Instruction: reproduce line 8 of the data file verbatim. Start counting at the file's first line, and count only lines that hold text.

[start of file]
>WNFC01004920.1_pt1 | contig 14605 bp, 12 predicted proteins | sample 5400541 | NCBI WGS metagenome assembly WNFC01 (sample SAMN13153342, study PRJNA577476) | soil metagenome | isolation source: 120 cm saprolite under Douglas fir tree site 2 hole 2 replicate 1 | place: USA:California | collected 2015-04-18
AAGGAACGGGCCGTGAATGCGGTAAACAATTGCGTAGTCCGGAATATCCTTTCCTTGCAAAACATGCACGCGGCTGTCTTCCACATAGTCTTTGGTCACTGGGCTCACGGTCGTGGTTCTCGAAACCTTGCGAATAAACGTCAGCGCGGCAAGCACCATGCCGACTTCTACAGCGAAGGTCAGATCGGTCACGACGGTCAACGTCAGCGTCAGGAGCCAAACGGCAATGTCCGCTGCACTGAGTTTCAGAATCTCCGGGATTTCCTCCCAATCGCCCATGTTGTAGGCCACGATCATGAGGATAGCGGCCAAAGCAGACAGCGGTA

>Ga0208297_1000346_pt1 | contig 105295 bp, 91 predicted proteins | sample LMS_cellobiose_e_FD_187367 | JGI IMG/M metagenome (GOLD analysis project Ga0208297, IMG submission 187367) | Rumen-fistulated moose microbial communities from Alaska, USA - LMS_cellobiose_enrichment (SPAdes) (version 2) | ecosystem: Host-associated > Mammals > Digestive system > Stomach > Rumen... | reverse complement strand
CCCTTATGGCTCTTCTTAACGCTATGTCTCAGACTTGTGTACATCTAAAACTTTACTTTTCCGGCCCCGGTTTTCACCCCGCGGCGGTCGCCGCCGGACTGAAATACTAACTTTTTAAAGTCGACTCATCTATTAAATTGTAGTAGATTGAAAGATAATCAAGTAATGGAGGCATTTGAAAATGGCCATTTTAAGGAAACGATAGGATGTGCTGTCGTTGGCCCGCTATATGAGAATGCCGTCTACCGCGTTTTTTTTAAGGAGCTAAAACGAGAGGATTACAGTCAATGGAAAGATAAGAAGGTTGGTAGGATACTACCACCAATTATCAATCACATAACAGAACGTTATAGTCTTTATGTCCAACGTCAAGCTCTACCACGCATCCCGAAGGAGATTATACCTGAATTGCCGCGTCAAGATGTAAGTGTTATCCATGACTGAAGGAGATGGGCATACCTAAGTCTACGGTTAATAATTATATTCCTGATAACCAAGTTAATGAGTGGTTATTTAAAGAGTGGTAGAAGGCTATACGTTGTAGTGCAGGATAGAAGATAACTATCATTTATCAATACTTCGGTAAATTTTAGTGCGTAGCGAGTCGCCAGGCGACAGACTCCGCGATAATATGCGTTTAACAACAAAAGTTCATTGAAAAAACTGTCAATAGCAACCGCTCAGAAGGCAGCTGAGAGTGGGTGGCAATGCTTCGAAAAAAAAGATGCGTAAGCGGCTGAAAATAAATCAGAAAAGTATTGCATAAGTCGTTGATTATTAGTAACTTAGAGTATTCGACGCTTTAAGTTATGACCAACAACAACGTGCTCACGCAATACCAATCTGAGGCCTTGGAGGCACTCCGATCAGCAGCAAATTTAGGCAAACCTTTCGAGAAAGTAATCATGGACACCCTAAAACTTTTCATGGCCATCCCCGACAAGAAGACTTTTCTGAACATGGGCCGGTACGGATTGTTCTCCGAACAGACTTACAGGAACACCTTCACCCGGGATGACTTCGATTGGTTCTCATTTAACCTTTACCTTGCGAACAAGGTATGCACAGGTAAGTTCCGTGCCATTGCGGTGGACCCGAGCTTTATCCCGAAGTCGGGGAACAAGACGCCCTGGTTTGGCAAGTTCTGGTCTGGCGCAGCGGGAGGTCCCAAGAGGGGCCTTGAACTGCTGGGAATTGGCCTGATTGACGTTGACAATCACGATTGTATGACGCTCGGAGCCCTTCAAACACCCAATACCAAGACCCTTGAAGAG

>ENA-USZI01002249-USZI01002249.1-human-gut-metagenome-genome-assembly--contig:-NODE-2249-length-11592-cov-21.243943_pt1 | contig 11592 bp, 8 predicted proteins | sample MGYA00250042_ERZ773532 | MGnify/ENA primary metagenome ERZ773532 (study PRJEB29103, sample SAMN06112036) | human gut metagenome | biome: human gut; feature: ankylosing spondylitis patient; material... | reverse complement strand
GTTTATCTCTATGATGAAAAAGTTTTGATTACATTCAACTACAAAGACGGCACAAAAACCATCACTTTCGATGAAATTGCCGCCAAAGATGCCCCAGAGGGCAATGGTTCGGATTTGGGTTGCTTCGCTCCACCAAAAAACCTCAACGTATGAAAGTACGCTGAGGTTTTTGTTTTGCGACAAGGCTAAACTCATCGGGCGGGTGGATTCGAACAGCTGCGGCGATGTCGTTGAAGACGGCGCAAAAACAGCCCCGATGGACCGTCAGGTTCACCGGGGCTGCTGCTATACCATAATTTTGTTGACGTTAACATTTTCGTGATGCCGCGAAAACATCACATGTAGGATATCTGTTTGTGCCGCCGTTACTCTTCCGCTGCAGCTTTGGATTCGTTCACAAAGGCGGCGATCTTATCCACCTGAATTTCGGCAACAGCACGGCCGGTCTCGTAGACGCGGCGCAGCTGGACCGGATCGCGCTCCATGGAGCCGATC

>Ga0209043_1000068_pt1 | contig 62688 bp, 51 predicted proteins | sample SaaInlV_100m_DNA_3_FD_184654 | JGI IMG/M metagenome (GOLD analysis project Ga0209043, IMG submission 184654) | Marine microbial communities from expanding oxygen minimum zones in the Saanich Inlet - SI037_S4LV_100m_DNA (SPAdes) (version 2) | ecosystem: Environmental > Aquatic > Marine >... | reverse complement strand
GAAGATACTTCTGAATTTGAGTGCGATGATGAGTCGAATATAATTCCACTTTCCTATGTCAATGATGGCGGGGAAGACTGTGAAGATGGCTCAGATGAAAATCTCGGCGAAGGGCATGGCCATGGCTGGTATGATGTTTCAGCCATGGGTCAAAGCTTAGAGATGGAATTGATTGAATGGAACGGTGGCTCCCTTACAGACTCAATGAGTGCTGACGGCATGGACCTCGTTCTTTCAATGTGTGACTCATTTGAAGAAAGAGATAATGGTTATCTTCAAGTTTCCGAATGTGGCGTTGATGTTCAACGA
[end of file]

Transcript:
GAAGATACTTCTGAATTTGAGTGCGATGATGAGTCGAATATAATTCCACTTTCCTATGTCAATGATGGCGGGGAAGACTGTGAAGATGGCTCAGATGAAAATCTCGGCGAAGGGCATGGCCATGGCTGGTATGATGTTTCAGCCATGGGTCAAAGCTTAGAGATGGAATTGATTGAATGGAACGGTGGCTCCCTTACAGACTCAATGAGTGCTGACGGCATGGACCTCGTTCTTTCAATGTGTGACTCATTTGAAGAAAGAGATAATGGTTATCTTCAAGTTTCCGAATGTGGCGTTGATGTTCAACGA